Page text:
Low FODMAP diet explainer: what does the evidence say?

In Eat well, Nutrition education by RebeccaLeave a Comment

No idea what ‘FODMAPs’ are? Don’t worry, you’re not behind the times – it’s a relatively new concept in nutrition.

FODMAPs stands for: Fermentable Oligosaccharides, Disaccharides, Monosaccharides and Polyols.

In simple terms, FODMAPs are a particular group of carbohydrates that are digested (or not digested) in similar ways. So what’s the Low FODMAP Diet used for, and should you try it?

What’s the premise of the Low FODMAP Diet?

FODMAPs are a group of carbohydrates that are either poorly absorbed in the small intestine or are completely indigestible. Malabsorption of FODMAPs is normal, and for many people this doesn’t cause any problems. But for those with Irritable Bowel Syndrome (IBS) certain FODMAPs can cause great discomfort. Symptoms of IBS include bloating, cramping, pain, alternating diarrhoea and constipation, and nausea.

The diet has three phases:

  1. Elimination: completely avoiding all FODMAP foods for 4-6 weeks or until you’re free of IBS symptoms
  2. Challenge: reintroducing FODMAP foods in a specific order to determine your triggers and thresholds
  3. Adaptation: reintroducing non-trigger foods to give the most dietary variety as possible, while continuing to avoid IBS trigger foods

What’s true?

The Low FODMAP Diet was created and refined through scientific research [1]. Once you’re diagnosed with IBS by your GP, undertaking the Low FODMAP Diet can help you identify trigger foods and find a diet that suits your body.

Food intolerances are all about quantity – how much can someone tolerate before they experience symptoms. When people who are sensitive to particular foods exceed their body’s threshold to tolerate that food, gastrointestinal symptoms appear. The Low FODMAP Diet helps people to determine what foods are triggering their symptoms and how much of those particular foods they can tolerate.

Since its inception in the mid-2000s, the Low FODMAP Diet has become a leading management therapy for Irritable Bowel Syndrome (IBS) triggered by food intolerances [2].

 FODMAP Food type Food sources
OligosaccharidesFructansWheat (white bread, pasta, pastries, cookies), rye, onions, artichokes, asparagus, beetroot and leek.
GalactansLegume beans (eg. baked beans, kidney beans) lentils, chickpeas, cabbage and Brussels sprouts.
DisaccharideLactose (milk sugar)Milk, ice cream, custard, dairy desserts, condensed and evaporated milk, milk powder, yoghurt, margarine, soft unripened cheeses (e.g. Cottage, ricotta, cream).
MonosaccharideFructose (fruit sugar)Honey, apples, mango, pear, watermelon, peaches, dried fruits (e.g. prunes, figs, dates and raisins), and high fructose corn syrup.
PolyolsSugar PolyolsApples, apricots, avocado, cherries, lychee, nectarines, pears, plums, prunes, mushrooms, sorbitol (420), mannitol (421), xylitol (967), maltitol (965) and isomalt (953).

What’s false?

Some people see the Low FODMAP Diet as a long-term eating pattern for weight loss or general wellness. This is not the case.

A strict Low FODMAP Diet is a time-limited process [3]. It is not suitable for everyone. Due to the restrictiveness of the diet, it is best if the Low FODMAP Diet is supervised by a dietitian. This will help to ensure your individual nutritional needs are being met and you’re not going to inadvertently face other health concerns such as an imbalance of gut bacteria, or disordered views of food and eating. [4]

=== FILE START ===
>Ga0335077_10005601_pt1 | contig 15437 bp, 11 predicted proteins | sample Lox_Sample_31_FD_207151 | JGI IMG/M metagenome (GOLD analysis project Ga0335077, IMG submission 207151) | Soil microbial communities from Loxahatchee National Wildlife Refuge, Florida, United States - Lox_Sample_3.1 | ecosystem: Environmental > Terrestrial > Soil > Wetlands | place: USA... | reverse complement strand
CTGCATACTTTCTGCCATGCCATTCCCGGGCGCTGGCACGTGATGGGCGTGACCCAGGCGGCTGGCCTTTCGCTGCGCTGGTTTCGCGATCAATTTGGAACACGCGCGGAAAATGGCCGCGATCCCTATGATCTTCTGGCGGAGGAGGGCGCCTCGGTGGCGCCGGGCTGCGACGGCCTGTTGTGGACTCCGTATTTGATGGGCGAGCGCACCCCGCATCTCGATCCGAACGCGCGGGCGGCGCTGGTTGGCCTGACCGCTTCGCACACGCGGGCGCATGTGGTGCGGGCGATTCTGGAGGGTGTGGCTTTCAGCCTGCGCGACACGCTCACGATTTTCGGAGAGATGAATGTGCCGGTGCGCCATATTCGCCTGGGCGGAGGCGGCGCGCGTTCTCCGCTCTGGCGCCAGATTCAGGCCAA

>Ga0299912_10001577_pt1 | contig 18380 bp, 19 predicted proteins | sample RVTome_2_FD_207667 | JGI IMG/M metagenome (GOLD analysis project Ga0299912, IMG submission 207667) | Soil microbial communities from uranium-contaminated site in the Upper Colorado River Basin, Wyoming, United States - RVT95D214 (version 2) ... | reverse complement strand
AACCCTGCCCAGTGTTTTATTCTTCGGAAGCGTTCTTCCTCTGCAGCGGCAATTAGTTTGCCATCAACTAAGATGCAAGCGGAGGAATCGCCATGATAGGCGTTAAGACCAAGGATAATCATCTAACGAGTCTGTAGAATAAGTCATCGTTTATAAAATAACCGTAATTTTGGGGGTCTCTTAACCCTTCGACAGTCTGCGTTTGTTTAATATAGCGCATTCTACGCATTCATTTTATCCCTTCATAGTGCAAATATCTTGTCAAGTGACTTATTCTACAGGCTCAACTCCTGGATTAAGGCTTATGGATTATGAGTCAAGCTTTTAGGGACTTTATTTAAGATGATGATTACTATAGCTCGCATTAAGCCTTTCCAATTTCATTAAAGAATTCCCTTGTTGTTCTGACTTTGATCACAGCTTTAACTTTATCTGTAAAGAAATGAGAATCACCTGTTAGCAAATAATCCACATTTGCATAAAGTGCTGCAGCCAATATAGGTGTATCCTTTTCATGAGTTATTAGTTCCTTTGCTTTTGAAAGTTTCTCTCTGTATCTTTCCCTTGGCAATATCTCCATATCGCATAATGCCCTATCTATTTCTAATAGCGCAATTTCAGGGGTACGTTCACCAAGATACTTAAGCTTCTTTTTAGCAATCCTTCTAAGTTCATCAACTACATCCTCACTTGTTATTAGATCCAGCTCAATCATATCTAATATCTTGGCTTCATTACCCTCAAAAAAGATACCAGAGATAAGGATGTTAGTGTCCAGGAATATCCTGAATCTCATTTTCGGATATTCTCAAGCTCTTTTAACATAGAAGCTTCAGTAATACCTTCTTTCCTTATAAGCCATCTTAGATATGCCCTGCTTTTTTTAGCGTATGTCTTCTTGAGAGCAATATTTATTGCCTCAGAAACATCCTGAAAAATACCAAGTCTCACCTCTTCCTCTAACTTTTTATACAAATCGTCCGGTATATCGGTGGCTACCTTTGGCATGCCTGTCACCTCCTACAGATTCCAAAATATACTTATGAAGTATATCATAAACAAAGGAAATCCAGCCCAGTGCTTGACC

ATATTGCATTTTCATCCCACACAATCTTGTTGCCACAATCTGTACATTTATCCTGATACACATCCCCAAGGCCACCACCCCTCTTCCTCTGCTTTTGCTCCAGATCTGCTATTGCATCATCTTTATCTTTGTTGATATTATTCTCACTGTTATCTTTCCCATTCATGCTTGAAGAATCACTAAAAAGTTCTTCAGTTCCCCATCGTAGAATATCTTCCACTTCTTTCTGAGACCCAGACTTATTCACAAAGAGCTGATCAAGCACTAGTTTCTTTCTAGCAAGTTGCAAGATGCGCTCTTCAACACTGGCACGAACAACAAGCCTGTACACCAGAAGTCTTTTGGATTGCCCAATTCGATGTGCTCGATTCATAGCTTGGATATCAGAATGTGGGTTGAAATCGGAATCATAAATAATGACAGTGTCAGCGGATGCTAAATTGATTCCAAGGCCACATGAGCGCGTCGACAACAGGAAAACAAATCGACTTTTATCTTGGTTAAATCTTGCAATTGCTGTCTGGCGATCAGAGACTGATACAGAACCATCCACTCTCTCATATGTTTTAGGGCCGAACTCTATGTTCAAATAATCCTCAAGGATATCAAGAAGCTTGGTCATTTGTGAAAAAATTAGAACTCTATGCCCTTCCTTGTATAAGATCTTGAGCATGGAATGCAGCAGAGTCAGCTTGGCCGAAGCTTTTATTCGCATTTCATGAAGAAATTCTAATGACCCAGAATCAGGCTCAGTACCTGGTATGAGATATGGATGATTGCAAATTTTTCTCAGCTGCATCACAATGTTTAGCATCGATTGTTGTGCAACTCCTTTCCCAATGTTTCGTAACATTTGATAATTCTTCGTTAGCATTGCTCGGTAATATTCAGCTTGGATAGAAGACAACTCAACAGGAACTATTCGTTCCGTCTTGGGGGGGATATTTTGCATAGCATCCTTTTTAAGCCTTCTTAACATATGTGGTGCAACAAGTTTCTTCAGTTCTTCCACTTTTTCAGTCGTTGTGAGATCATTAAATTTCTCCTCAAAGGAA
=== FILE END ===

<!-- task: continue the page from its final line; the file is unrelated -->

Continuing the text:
Once you’ve been through the elimination/challenge cycle, it’s important to adapt your regular diet to include as many healthy foods as you can at appropriate quantities. This will ensure you’re not missing out on other vital nutrients that are also found in the foods you can’t tolerate. You can repeat the elimination/challenge process for foods that you still aren’t tolerating well to see if you can consume them in different quantities or to really pinpoint your triggers.

It’s important not to restrict foods in the long-term, particularly if they don’t give you IBS symptoms

What does the evidence say?

The Practice-based Evidence and Nutrition (PEN) summary of evidence says that:

  • Data from several short-term controlled clinical trials suggests that a low FODMAP diet can reduce gastrointestinal symptoms, compared to no dietary intervention in up to 75% of individuals with IBS.
  • A low FODMAP diet has only been evaluated as a dietitian-delivered intervention for about six to eight weeks.
  • The risk of nutritional inadequacy is a concern, particularly if the diet is self-selected or followed long term.
  • Additional studies are needed to establish the long-term effectiveness of the diet, to examine the impact on gut microbiota, and to identify predictors that will help select individuals likely to respond to this treatment.

If you have been diagnosed with IBS and want to identify trigger foods, a dietitian can support you through the Low FODMAP Diet and help you achieve a nutritionally adequate, enjoyable, and long-term diet.


[1] Discover the research behind the Low FODMAP Diet – Monash University [2] Gibson P. History of the low FODMAP diet. Journal of Gastroenterology and Hepatology 2017; 32 (Suppl. 1): 5–7 [3] Starting the Low FODMAP Diet – Monash University [4] Hill P, Muir J, Gibson P. Controversies and Recent Developments of the Low-FODMAP Diet. Gastroenterol Hepatol (N Y). 2017 Jan; 13(1): 36–45.